Cowboy singing group making a stop in eastern Idaho for one last bow
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IDAHO FALLS – It’s the end of an era for a local group of singing cowboys.
The Bar J Wranglers, who serve nightly crowds a unique blend of classic western songs, comedy and a traditional cowboy supper of beans, bread and brisket, are hanging up their spurs after 44 years. The group of Jackson, Wyoming-based entertainers launched a farewell tour throughout Utah and eastern Idaho earlier this month, and they’ll be making a stop in Idaho Falls and Rexburg for a series of benefit concerts starting next week.
Scott Humphrey, one of the performers and the band’s manager, tells EastIdahoNews.com there were a number of factors that went into closing the show, but the primary reason is because the band’s 20-acre property in Jackson was recently sold.
“After extensively looking into other options or possibly relocating, we decided it was in our family’s best interests to fold up shop and call it quits,” Humphrey says. “It was a very difficult decision. We hate to see the legacy we’ve created in Jackson Hole go away.”
Rising property taxes and lack of affordable housing in recent years have plagued the city’s western way of life. The COVID-19 pandemic brought an onslaught of out-of-staters seeking escape from stringent lockdowns and other restrictions.
Despite the massive growth, Humphrey says it’s changed the landscape and created a new dynamic for locals. He fears the town’s western image is fading into history.
“The sad thing is 44 years of feeding the folks with fun, family entertainment … and our chuckwagon supper has come to an end. The Bar J Wranglers exist because of that business,” says Humphrey.
How it all started
Humphrey’s father, Babe, first came to Jackson Hole in 1977. He’d been part of the Flying W Chuckwagon in Colorado Springs, and introduced a western flavor to the group’s repertoire that included three and four-part harmonies of popular cowboy favorites, and a cowboy supper served on a tin plate.
“He was in the Marine Corps and he and buddy of his created a fun show with songs and comedy. He spent his military career entertaining troops,” Scott explains. “He came out of the Marines and went into radio. He had a great voice for radio and had great musical talent, which led to the creation of this chuckwagon supper concept.”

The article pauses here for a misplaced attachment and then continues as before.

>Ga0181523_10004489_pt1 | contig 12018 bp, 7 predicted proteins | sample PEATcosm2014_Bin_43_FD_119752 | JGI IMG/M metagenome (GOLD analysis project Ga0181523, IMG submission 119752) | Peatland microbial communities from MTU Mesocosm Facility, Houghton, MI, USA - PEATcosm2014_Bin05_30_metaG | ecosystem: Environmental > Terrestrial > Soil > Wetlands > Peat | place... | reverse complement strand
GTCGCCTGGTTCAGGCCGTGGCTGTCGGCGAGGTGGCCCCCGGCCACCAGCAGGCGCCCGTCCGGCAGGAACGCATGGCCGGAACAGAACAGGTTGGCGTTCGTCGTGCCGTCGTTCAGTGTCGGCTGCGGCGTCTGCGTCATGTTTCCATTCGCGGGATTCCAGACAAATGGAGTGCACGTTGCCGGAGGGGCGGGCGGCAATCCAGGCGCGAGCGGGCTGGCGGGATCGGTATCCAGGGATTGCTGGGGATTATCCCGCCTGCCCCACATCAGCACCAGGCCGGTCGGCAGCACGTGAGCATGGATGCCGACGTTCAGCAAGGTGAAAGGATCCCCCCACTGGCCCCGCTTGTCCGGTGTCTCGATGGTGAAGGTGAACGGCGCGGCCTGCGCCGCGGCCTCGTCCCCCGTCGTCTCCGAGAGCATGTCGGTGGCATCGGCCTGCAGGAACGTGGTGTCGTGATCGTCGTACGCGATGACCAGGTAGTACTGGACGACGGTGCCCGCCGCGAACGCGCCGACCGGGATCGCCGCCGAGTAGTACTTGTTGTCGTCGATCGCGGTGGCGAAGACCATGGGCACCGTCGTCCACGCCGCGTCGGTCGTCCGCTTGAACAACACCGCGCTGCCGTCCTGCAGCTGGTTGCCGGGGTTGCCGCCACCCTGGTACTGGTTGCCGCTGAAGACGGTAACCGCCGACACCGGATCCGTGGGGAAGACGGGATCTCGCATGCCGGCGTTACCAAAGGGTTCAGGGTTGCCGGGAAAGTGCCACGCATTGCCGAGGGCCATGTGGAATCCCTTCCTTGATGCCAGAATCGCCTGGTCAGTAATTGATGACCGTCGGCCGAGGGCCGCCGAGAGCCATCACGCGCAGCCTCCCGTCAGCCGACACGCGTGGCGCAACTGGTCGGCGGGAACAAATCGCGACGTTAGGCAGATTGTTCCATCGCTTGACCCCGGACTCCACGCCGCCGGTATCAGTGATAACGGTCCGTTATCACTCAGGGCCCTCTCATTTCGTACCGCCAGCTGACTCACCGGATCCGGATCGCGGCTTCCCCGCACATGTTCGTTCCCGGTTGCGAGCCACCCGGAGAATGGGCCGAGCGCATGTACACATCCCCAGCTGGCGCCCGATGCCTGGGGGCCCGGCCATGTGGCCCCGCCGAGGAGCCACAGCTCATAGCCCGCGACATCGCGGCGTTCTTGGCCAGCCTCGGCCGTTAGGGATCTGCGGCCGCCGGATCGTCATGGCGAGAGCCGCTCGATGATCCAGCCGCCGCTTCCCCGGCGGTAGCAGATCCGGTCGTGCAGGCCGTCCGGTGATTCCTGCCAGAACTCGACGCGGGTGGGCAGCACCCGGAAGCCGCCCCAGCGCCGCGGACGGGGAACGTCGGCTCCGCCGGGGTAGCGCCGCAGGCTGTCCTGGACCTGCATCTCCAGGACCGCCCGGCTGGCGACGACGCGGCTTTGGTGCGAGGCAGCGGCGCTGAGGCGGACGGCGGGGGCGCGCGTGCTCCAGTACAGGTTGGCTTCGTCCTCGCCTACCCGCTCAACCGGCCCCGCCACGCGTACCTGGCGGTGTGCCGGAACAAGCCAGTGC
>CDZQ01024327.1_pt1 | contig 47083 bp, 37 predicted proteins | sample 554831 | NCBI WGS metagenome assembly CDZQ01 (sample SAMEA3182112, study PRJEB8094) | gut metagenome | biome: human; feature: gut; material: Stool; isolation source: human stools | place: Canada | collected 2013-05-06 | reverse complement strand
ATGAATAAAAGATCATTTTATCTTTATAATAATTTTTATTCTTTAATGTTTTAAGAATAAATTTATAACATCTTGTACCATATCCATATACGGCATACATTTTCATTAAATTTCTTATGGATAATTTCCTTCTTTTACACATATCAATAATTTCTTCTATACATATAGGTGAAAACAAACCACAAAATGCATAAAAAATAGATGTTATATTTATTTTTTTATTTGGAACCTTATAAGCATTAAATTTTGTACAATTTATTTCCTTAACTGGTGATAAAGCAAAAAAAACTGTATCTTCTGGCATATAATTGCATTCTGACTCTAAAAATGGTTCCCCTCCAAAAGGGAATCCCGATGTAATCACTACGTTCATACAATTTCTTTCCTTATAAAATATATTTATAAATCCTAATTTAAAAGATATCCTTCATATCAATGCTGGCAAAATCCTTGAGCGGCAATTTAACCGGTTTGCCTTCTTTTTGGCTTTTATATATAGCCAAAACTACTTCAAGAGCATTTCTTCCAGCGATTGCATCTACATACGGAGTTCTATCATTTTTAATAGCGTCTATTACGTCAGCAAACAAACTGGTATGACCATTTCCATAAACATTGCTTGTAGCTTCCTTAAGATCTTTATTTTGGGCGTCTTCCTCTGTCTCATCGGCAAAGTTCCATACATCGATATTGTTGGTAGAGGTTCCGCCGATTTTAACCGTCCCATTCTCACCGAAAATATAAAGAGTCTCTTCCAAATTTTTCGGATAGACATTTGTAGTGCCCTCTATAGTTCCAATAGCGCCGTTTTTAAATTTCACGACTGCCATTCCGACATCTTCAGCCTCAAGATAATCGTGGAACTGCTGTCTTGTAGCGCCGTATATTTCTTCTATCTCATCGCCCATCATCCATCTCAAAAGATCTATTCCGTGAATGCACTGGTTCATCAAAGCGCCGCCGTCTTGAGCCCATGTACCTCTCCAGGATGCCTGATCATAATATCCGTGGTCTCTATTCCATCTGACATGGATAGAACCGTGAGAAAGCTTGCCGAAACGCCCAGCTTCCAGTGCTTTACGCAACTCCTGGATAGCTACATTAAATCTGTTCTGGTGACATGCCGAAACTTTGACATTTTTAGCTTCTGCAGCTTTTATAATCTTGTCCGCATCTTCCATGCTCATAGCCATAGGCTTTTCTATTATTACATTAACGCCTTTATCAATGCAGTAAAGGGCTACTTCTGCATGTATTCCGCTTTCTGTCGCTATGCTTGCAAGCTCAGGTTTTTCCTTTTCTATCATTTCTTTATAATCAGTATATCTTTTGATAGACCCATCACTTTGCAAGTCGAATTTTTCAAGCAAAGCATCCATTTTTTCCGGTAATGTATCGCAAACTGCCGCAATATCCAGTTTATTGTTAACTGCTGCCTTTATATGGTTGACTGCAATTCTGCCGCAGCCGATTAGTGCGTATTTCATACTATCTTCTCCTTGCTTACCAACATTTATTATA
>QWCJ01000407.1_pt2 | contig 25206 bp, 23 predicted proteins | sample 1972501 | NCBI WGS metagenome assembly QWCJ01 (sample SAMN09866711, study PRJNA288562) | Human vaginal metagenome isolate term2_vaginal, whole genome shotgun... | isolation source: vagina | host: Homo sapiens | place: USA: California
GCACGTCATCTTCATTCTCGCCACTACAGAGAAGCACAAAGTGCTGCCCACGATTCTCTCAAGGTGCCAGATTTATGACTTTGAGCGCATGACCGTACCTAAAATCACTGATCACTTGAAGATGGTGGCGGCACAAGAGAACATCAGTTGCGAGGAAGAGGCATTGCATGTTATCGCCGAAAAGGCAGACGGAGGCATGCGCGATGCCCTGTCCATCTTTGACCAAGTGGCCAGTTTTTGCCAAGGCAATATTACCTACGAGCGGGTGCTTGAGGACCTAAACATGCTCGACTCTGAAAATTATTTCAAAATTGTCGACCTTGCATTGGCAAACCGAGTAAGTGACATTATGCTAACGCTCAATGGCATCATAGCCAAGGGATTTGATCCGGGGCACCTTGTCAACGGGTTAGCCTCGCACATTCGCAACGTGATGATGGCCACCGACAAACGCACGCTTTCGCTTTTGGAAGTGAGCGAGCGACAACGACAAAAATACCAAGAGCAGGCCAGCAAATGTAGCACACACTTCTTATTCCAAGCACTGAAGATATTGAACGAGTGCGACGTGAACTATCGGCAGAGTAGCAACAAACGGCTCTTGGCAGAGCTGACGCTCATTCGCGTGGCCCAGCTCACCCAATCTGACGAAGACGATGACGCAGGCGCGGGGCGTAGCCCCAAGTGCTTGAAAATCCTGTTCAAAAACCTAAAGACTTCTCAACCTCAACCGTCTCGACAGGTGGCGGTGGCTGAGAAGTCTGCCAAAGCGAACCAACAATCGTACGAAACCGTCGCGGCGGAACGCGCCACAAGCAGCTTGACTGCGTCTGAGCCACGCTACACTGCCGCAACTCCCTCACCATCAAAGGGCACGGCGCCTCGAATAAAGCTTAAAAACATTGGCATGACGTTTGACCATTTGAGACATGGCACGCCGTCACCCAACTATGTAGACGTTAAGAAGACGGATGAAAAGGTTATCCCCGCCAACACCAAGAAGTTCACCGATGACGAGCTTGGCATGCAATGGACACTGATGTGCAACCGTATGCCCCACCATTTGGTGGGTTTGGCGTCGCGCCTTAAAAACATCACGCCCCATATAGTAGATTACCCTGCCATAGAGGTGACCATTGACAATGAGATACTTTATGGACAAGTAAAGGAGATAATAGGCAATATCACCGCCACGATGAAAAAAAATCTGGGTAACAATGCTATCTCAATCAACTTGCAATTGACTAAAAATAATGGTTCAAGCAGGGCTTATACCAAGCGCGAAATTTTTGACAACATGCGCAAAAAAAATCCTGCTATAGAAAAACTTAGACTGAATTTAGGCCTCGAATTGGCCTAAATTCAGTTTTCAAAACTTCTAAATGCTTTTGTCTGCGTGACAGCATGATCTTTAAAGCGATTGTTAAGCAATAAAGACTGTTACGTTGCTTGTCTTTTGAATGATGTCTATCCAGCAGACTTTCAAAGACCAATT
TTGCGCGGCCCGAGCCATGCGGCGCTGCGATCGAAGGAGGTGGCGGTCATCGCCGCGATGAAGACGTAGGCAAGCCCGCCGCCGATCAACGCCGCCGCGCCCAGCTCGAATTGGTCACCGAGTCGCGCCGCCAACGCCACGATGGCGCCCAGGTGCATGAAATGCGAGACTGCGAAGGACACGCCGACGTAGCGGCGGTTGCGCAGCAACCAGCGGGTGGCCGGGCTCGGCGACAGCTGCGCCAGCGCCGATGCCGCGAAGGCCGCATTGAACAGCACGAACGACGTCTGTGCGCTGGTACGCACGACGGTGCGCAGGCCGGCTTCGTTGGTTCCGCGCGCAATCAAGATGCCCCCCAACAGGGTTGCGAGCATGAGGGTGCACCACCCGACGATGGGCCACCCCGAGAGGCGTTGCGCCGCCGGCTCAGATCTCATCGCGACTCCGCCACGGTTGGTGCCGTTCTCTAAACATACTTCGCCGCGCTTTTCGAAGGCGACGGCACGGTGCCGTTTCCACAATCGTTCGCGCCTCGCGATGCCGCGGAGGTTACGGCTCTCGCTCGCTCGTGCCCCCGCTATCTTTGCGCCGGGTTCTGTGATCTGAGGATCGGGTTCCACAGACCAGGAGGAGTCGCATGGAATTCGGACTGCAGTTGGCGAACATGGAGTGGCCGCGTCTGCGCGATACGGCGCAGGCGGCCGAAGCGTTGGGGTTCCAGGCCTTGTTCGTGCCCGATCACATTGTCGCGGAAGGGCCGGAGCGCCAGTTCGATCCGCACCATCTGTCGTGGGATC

Once the lease was signed, it wasn’t long before the Bar J Wranglers were born. The group was formed the following year in 1978 and they started performing for nightly crowds during the summer months.
Once Scott and his younger brother, Bryan, joined the group a decade later, they started taking the show on the road and introducing their brand of western songs and humor for people unable to see them in Jackson.
It also allowed them to keep a consistent group of entertainers together and pay them year-round. Word of the band’s reputation continued to spread and Scott says they quickly became a regional favorite.
After 20 years, the Bar J Wranglers had become a staple and Scott, along with his dad and brother, purchased the Bar J Chuckwagon property in Jackson.
“It just created a legacy here in Jackson Hole and it’s hard to let it go,” says Scott.
After nearly half a century of performances, Scott says he and the other members of the band are looking forward to the next chapter of life.
“Forty-four years is a long time to commit to … seven nights a week to the business,” Scott says. “I’m turning into a grandpa and my oldest daughter had a baby last December. We’re ready for the next phase of life.”
The end of an era
From the beginning, the band has served as a nostalgic throwback to America’s singing cowboy, a trend popularized by Roy Rogers, Gene Autry and the Sons of the Pioneers in the 1940s.
Over the years, Bar J Wrangler fans have enjoyed the group’s arrangements of classic western tunes, like “Tumbling Tumbleweeds,” “Cool Water,” and “Ghost Riders in the Sky.”
The group has written their own songs as well, including titles like “Wyoming Wind” and a yodeling favorite called “Lulabelle.”
Intermingled with the musical performances are the comedy bits that have been an iconic part of the show over the years. Scott says it’s the comedy, not the music, that’s given audiences a reason to keep coming back.
“If it was just the music, the kids would get bored with it,” he says.
Now, as the group takes its final bow, Scott says the Western music and stage show is a type of entertainment that doesn’t resonate with people as much as it used to.
“Society doesn’t hold the singing cowboy up like it used to. The further we get from that time period, the further into the shadows that it fades.”
But with popular shows like “Yellowstone” offered on streaming platforms, Scott says there is still a market for western-based entertainment. And in certain parts of the country, he says the cowboy lifestyle is alive and well.
“People are still eating beef and beef cattle are being raised by cowboys,” he says. “But they’ve traded in their horses for four-wheelers.”
Despite the evolution of entertainment trends, technology and the western image of his hometown, he hopes the values he’s spent a lifetime preserving will continue to survive, even if the image doesn’t.
Scott is inviting fans to one final show in eastern Idaho. He’s promising an uplifting night of entertainment the whole family will enjoy before they ride off into the sunset.
“A lot of smiles and tears over this final season,” he says. “Giving them a night where they can forget their cares and spend some time with the Bar J Wranglers — it puts a smile on their face and they leave feeling uplifted. That’s what I’m going to miss.”
The Bar J Wranglers will be performing at the Idaho Falls Civic Center on Nov. 29. All the proceeds will benefit the Idaho Falls Rescue Mission. There will also be a benefit concert at the Rexburg Tabernacle on Dec. 9. For a complete schedule and to purchase tickets, click here.